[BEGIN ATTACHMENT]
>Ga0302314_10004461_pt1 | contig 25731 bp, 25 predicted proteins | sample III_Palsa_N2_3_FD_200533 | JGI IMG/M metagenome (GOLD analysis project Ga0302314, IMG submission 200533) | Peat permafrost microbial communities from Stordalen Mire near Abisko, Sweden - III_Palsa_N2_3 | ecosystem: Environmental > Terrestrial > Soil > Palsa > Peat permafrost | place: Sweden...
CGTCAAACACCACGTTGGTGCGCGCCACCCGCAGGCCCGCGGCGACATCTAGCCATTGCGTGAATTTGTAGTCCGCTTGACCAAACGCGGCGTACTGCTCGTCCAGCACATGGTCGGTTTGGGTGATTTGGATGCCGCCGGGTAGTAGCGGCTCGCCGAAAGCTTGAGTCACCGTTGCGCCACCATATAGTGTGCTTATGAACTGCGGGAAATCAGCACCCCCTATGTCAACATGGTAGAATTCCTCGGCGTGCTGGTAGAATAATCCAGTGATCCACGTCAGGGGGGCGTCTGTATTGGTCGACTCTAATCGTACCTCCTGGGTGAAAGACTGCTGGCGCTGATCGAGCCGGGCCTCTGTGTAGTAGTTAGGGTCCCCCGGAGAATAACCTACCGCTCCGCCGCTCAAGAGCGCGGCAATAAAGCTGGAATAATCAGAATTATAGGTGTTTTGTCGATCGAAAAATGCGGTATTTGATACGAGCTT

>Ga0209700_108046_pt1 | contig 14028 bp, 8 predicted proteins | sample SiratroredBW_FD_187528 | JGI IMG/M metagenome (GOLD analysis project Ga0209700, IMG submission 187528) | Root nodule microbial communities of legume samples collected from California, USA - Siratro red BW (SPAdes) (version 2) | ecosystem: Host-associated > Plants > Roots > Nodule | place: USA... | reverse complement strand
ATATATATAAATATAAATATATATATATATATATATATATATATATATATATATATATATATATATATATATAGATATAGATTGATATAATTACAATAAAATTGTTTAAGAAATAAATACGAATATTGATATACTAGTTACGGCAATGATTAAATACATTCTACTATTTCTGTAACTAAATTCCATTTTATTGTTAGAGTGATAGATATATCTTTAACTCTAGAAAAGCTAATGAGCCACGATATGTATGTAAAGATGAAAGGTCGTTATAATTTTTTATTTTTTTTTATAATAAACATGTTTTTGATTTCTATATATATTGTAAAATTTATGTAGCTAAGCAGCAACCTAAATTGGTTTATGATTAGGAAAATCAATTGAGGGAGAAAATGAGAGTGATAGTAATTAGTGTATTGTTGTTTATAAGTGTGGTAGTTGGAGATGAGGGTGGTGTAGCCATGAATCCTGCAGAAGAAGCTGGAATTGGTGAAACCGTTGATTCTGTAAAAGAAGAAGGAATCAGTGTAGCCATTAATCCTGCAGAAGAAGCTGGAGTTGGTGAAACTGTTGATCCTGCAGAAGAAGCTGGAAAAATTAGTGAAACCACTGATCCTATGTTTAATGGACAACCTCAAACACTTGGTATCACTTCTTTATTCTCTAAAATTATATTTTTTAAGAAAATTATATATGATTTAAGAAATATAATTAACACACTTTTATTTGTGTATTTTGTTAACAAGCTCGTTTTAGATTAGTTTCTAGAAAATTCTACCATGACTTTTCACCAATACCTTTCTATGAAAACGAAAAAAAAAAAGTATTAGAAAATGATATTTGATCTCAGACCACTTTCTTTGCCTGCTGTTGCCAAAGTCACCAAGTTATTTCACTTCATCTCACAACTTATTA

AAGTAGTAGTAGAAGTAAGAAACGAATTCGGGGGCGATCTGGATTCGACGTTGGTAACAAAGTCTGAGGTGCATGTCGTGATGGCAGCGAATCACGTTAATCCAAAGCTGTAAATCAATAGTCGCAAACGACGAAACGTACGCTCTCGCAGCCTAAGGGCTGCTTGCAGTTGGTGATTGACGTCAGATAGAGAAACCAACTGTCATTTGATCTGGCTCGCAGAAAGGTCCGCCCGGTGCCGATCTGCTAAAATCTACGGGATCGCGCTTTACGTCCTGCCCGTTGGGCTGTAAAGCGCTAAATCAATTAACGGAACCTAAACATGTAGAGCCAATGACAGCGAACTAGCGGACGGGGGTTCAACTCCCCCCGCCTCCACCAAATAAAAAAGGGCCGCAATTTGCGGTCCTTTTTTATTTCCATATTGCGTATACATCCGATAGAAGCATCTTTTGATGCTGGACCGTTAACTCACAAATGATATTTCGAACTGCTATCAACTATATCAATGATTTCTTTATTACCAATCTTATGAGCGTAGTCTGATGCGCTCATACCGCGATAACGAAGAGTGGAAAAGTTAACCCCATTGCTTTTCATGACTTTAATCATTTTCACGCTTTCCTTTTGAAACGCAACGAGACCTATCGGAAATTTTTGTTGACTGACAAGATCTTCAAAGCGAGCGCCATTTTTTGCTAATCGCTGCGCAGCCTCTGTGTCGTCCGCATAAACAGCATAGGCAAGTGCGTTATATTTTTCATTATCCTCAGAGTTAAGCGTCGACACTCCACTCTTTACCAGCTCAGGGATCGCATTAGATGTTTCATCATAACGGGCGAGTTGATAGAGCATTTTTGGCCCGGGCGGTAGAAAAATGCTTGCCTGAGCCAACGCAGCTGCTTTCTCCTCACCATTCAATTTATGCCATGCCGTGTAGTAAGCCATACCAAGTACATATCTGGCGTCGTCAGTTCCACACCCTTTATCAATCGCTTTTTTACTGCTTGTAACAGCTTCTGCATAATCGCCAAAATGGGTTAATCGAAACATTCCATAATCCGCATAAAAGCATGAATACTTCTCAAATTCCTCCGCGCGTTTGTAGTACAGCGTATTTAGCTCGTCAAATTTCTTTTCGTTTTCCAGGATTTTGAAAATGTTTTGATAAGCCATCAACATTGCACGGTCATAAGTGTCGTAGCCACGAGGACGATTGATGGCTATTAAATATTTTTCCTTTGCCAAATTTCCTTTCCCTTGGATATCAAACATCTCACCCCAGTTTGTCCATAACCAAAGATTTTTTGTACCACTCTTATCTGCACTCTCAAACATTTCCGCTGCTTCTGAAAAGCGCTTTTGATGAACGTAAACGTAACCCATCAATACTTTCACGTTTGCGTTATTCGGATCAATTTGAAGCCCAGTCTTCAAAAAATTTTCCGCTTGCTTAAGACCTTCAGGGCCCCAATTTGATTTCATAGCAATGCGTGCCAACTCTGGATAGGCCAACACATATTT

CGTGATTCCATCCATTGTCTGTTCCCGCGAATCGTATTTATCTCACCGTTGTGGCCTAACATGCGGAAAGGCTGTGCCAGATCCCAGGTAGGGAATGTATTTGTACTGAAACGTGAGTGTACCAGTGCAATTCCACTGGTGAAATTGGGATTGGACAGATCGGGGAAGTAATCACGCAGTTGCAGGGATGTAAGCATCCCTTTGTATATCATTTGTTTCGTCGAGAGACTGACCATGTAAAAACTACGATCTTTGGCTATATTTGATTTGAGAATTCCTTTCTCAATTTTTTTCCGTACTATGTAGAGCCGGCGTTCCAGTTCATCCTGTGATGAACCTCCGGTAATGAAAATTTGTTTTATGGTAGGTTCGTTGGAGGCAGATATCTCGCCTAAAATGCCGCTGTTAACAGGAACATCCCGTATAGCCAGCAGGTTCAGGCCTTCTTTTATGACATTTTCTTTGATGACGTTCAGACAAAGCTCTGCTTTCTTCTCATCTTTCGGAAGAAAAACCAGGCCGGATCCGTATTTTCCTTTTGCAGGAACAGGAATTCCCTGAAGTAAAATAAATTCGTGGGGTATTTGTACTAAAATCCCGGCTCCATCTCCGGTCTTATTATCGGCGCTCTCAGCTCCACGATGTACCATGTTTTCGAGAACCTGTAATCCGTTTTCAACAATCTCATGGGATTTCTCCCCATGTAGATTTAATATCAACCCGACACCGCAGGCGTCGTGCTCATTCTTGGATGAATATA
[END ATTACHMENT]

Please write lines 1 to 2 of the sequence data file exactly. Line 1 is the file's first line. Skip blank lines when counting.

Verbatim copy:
>Ga0302314_10004461_pt1 | contig 25731 bp, 25 predicted proteins | sample III_Palsa_N2_3_FD_200533 | JGI IMG/M metagenome (GOLD analysis project Ga0302314, IMG submission 200533) | Peat permafrost microbial communities from Stordalen Mire near Abisko, Sweden - III_Palsa_N2_3 | ecosystem: Environmental > Terrestrial > Soil > Palsa > Peat permafrost | place: Sweden...
CGTCAAACACCACGTTGGTGCGCGCCACCCGCAGGCCCGCGGCGACATCTAGCCATTGCGTGAATTTGTAGTCCGCTTGACCAAACGCGGCGTACTGCTCGTCCAGCACATGGTCGGTTTGGGTGATTTGGATGCCGCCGGGTAGTAGCGGCTCGCCGAAAGCTTGAGTCACCGTTGCGCCACCATATAGTGTGCTTATGAACTGCGGGAAATCAGCACCCCCTATGTCAACATGGTAGAATTCCTCGGCGTGCTGGTAGAATAATCCAGTGATCCACGTCAGGGGGGCGTCTGTATTGGTCGACTCTAATCGTACCTCCTGGGTGAAAGACTGCTGGCGCTGATCGAGCCGGGCCTCTGTGTAGTAGTTAGGGTCCCCCGGAGAATAACCTACCGCTCCGCCGCTCAAGAGCGCGGCAATAAAGCTGGAATAATCAGAATTATAGGTGTTTTGTCGATCGAAAAATGCGGTATTTGATACGAGCTT